FBI Says Cyber Crime is Their Number One Fight

A recent article published by CBS News in Chicago indicates that cyber-crime has become the “number one fight” of  United States government law enforcement agencies and taking a lead position over it’s arch enemy – terrorism. The cyber-crime fightingbusiness” costs “billions of dollars a year” since the main enemy “targets everyone from big banks, to big brother, to you“, according to comments from Brad Edwards, the author of the report.

In the article, Edwards speaks with Chicago-based FBI agent Tim Hearl and examines the facts related to this accelerating issue and, as the report states, “exposes the risks you may not even realize you face.” Admitting that “it’s a catch up game to catch cyber criminals“, the report quotes Hearl to say, “The bad guys will always be a half a step ahead. The cyber-threat will overtake and be our number one priority moving forward.” He continues by saying in the report that the worst threats are “Zero day attacks.” He notes in the article that  for most organizations, “it will take months before they realize there’s been a compromise to their system.”

The article outlines the recent epidemic of retail attacks, financial organization breaches – which include “253 financial institutions hacked with untold amounts of money gone” and personal attacks on the consumer – people just like you. The report does not forget to mention the arrest of Romanian hacker Guccifer who was “arrested for breaking into e-mail accounts of Obama administration officials.” Hearl reportedly adds in the article that “tens of thousands of attempted cyber-attacks happen every day” which includes attacks “against our infrastructure, water systems, electrical grids, telecommunication and banking.” The article states that because of these ongoing issues, threats and breaches, federal law enforcement  is “devoting more money and resources to fight cyber threats.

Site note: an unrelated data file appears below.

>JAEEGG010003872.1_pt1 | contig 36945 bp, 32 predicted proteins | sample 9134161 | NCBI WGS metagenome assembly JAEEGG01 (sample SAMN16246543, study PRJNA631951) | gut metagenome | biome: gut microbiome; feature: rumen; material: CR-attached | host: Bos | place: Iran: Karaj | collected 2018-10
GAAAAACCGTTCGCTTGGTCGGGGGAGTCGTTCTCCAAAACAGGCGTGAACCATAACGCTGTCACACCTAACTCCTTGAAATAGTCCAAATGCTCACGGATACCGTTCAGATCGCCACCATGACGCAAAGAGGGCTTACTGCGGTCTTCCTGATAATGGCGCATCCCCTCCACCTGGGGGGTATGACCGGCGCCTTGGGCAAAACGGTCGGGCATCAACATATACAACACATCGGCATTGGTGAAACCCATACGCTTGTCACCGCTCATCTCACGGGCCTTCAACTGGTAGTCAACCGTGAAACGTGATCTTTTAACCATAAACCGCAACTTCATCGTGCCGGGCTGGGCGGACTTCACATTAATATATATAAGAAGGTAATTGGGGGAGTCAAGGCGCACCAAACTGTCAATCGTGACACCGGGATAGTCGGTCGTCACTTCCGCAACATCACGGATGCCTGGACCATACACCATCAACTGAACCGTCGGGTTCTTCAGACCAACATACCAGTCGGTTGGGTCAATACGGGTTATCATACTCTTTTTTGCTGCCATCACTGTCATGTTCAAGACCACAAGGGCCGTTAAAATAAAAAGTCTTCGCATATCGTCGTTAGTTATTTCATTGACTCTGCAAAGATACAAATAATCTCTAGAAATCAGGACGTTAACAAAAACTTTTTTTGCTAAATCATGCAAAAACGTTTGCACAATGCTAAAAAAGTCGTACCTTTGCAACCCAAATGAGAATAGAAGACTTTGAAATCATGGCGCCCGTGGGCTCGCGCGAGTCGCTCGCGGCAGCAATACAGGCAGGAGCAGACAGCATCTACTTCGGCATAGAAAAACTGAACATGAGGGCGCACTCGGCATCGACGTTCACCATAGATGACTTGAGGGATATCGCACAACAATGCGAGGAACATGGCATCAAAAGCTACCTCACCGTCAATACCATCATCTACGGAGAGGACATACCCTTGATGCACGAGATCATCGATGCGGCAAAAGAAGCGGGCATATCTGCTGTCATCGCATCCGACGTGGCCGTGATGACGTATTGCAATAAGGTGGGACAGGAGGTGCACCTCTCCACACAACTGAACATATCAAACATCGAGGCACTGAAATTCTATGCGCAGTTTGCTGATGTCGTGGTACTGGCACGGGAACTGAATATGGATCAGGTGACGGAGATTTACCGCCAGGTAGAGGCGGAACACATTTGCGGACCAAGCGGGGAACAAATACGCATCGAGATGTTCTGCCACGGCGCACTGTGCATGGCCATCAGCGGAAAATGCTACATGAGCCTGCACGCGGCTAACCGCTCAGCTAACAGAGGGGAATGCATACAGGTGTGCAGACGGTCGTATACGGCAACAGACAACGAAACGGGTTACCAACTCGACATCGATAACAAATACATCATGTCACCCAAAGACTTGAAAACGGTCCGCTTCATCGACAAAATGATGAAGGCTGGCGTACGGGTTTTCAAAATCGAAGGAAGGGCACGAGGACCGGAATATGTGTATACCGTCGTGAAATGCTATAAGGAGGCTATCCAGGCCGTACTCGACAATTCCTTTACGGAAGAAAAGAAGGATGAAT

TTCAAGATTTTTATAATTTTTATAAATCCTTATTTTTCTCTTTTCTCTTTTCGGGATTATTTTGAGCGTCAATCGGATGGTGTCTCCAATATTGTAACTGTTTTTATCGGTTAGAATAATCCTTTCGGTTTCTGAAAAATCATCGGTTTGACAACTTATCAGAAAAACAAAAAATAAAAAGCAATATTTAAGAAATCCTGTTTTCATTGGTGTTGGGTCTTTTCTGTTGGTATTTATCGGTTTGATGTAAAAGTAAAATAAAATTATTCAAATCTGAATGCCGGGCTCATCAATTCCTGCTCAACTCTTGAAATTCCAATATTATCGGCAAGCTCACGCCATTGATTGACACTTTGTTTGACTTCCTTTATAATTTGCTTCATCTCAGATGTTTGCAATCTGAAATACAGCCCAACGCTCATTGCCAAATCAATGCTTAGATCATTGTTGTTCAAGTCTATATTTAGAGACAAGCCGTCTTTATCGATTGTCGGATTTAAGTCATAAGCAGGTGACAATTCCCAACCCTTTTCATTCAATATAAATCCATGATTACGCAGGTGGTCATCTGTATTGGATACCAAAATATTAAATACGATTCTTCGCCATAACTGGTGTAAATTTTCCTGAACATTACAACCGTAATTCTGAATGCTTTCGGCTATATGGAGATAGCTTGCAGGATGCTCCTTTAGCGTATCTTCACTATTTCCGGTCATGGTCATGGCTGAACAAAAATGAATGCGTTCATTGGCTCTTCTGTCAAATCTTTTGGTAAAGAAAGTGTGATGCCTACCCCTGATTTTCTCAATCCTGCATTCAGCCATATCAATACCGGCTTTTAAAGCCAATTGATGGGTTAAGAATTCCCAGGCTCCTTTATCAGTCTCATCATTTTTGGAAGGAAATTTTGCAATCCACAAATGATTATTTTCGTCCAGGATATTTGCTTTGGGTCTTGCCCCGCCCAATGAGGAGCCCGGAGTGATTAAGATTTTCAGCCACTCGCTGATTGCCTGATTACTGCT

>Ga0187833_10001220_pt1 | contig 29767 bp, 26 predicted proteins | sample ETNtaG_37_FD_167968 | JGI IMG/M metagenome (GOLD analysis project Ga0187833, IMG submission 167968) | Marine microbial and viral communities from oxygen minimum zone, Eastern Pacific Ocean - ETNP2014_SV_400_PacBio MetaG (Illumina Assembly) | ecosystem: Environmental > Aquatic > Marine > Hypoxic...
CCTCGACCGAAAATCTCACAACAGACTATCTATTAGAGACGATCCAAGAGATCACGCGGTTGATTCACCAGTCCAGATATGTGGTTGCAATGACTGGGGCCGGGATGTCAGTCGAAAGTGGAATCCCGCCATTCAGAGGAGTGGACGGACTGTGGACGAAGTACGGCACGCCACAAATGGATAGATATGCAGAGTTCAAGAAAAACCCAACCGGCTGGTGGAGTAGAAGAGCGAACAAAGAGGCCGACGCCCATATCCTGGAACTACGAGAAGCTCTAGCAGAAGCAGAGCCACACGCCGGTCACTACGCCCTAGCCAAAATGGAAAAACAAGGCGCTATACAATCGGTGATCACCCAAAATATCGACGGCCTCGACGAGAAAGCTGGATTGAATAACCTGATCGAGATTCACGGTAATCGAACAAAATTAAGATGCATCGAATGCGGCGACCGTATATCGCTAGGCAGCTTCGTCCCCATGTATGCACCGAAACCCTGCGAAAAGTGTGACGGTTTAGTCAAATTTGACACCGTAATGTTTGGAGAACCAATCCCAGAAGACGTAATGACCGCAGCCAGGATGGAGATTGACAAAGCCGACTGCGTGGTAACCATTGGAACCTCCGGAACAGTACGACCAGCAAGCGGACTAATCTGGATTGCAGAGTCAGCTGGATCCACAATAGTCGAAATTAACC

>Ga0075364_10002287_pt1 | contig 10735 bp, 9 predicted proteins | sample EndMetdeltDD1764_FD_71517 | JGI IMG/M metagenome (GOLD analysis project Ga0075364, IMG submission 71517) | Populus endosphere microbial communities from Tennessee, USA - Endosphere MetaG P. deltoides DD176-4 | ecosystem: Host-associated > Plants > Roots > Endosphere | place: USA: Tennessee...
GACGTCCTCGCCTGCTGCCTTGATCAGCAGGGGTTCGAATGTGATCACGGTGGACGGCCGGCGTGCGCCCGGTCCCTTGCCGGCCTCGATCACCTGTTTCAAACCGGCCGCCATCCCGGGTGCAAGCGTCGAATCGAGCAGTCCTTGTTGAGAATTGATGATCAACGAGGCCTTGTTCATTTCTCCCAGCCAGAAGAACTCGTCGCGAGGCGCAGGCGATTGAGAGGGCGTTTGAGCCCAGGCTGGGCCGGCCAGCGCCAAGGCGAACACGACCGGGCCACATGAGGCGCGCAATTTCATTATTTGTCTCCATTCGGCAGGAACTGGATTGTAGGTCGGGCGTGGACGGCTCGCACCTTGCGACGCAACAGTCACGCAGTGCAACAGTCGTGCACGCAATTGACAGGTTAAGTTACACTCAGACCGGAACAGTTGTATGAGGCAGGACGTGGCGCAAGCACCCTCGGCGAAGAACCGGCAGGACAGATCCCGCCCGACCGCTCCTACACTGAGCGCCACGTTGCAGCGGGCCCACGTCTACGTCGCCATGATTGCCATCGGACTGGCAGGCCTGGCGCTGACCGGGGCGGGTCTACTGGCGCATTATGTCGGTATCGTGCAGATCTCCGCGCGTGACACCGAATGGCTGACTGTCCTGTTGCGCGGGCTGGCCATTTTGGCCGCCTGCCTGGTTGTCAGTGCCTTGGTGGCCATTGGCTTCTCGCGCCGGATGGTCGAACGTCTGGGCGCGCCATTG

Read more about this ongoing concern and read what tips the FBI has for all potential victims of cyber-crime in the full article at CBS News Chicago.

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